Smell that? That's the smell of consumerism pervading the holiday air. Don't get me wrong; I'm not a Scrooge! I love the holidays and cherish the time spent with family and friends. But I also like giving and receiving gifts, too. So, yes, I'm all for consumerism. In fact, I'm here to contribute to it by offering up some gift suggestions for your nerdiest and geekiest of friends who also happen to be book lovers.
Last week should have you covered for gift recipients who are lovers of the big film franchises, now let's take a look at some gift ideas that might otherwise fall under a book lover's radar.
For the Comics Lover
I was an avid reader of comics when I was a kid but gave it up when "it wasn't something adults did." That's not a stigma anymore, so comics lovers of all ages might like some of the comics-related stuff hitting shelves now. For the Marvel fan, check out The Amazing Spider-Man: The Ultimate Newspaper Comics Collection Volume 2 (1979-1981) by Stan Lee, John Romita, and Larry Lieber. This is the go-to gift for webheads. It takes all of the Sunday newspaper comic strips and compiles them into a continuous story that readers don't have to wait a whole week to see. It includes over 700 sequential comics; the complete run that ran between January 1979 through the January 1981.
For DC fans, there's Batman: The War Years 1939-1945 by Roy Thomas. This is a themed collection of 20 complete Batman comics that showcase The Dark Knight's involvement in World War II (Batman debuted in 1939) and his fight against some very real villains. Similarly from the same author, there's Superman: The War Years 1938-1945 (Superman debuted in 1933) and Wonder Woman: The War Years 1941-1945 (Wonder Woman debuted in 1941). All of these offer an interesting look into the comics of yesteryear.
For all lovers of comics—or, heck, lovers of good art—consider the deluxe coffee table art book The Art of Painted Comics by Christopher Lawrence and Alex Ross, an eye-popping book that traces the history of comic painters as far back as the dawn of pulp magazine covers. Think: "The Shadow" and "The Spider" to "The Black Bat" and you'll get an idea.
A Geeky Grab Bag
There's so much more to stuff the stockings of geeks everywhere.
If you're looking to get a gift that they'll cherish for years to come, consider The Folio Society's collectible upscale book editions. I don't know of any science fiction reader who wouldn't love a high-quality edition of, say, Frank Herbert's Dune. And any fantasy reader would be thrilled to own a Folio edition of Ursula K. Le Guin's wonderful classic A Wizard of Earthsea, or Joan Aiken's atmospheric The Wolves of Willoughby Chase. And horror fans will treasure such beautiful editions of Mary Shelley's Frankenstein and Robert Louis Stevenson's Dr. Jekyll and Mr. Hyde. Besides containing well-told stories, these sturdy collectible editions also come with beautiful illustrations and informative introductions. Think of them as icing on an already-delicious cake.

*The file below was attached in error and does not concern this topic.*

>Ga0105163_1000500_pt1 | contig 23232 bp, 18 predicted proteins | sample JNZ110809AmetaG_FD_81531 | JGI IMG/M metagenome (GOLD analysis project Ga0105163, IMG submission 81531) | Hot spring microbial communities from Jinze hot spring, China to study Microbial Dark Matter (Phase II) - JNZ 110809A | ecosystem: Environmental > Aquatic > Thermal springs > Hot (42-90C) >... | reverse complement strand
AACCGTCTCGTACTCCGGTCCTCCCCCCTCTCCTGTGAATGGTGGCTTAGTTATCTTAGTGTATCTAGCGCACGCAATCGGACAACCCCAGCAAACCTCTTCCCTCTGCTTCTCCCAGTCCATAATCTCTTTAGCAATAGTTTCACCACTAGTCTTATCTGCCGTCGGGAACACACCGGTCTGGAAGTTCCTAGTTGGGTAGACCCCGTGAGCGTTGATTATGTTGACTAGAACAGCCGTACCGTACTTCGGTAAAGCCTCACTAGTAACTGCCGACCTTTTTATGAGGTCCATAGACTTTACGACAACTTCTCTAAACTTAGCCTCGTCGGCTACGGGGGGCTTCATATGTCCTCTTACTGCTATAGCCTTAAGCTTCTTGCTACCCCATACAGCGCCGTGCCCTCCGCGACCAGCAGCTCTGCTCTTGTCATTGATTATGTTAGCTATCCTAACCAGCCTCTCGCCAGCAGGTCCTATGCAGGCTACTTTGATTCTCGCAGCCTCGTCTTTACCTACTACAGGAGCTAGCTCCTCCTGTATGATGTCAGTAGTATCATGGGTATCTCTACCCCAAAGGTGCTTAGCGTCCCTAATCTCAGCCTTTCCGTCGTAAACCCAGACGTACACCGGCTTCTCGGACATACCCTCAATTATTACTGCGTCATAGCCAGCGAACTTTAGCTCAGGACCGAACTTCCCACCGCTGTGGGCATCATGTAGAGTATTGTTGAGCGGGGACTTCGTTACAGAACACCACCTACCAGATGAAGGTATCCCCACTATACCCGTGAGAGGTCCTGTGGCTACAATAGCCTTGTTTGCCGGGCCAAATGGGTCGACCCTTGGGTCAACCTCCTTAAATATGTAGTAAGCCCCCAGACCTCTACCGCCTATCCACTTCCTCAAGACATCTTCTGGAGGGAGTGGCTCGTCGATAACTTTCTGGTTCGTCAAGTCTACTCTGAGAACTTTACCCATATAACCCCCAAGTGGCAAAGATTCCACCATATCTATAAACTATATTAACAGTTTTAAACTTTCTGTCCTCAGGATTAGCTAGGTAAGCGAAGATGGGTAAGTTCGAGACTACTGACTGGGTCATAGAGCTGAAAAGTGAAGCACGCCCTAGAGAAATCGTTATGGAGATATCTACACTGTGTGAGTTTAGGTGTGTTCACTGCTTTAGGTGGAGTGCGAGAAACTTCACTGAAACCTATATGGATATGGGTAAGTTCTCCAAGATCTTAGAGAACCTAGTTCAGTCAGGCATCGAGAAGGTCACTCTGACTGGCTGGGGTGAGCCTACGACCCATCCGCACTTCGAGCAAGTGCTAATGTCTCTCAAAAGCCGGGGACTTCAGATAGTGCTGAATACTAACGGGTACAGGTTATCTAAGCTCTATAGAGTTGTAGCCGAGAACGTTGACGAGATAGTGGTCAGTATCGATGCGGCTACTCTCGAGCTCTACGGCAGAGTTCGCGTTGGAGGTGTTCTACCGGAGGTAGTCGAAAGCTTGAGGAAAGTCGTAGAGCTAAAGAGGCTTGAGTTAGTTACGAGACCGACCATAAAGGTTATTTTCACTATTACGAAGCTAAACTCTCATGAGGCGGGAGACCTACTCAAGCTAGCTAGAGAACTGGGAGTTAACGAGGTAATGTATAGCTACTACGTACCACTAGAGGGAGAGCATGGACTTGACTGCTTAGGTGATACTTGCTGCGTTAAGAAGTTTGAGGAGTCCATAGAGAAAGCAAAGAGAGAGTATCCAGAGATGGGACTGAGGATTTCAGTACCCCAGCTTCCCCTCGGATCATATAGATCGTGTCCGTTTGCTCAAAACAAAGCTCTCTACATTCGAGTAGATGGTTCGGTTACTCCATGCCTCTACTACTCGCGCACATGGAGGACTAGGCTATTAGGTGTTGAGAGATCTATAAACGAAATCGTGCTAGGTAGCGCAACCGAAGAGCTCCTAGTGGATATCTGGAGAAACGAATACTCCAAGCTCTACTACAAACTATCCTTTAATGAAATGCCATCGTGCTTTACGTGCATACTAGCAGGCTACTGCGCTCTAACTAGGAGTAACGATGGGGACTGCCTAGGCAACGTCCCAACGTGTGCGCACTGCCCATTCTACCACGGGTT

2001: A Space Odyssey is a much-loved classic of cinema. Fans of the film would get a huge kick out of The 2001 File: Harry Lange and the Design of the Landmark Science Fiction Film, a visual feast for lovers of film, which showcases the groundbreaking design work of the film. Is your giftee a fantasy fan? HBO's Game of Thrones is a certifiable TV hit, but book lovers no doubt prefer George R.R. Martin's books on which it is based. And if they do, they would adore A Game of Thrones Leather-Cloth Boxed Set, which contains beautifully bound collector's editions of the first five novels.
The go-to gift for your visually oriented loved ones is an art book. Science fiction and fantasy fans would adore Spectrum 22: The Best in Contemporary Fantastic Art edited by John Fleskes. Its 300 pages are jam-packed with an amazingly diverse selection of art, especially considering that they are all spectacular. It's is a book you'll pick up again and again. Or maybe your giftee leans toward the creepy? The Art of Horror: An Illustrated History by Stephen Jones is a visual feast aimed at lovers of horror. It contains an endlessly impressive selection of horror art since the late 19th century. Every page deserves multiple visits.
Television's Doctor Who is one of the longest-running science fiction franchises. In its many decades of production, it has imagined seemingly countless aliens and worlds and events. Whoniverse by Lance Parkin is an amazingly comprehensive guide to all things Whovian. Liberally illustrated and entertainingly detailed, this guide is this year's must-have for Doctor Who fans. Not far behind is Doctor Who: Impossible Worlds: A 50-Year Treasury of Art and Design by Stephen Nicholas and Mike Tucker, which takes readers on a fascinating tour of the costumes, sets and gadgets used to create Doctor Who.
I, for one, welcome our robot overlords. Or at least, as a lover of robots in fiction I love Robot Universe by Ana Matronic (a vocalist with world-famous band Scissor Sisters). This hardback wonder is an all-inclusive guide to robots and automatons in literature, film, music, and real life. Each entry gets a full two-page spread with pictures and descriptions. They're all here: HAL 9000, Twiki, R2D2 and C3PO, Girt, Fembots, The Terminator, Data, WALL-E, Johnny 5, R. Daneel Olivaw, Robocop, Iron Man, and many, many more.
Science-fiction readers also tend to marvel at space and astronomy. Cosmos: The Infographic Book of Space by Stuart Lowe and Chris North is a guilty pleasure of space-related facts presented with minimalistic graphic images and charts that bring out interesting facts details. Topics include space exploration, the solar system, stars, galaxies, and other worlds.
'Tis the season for giving. Make a geek happy!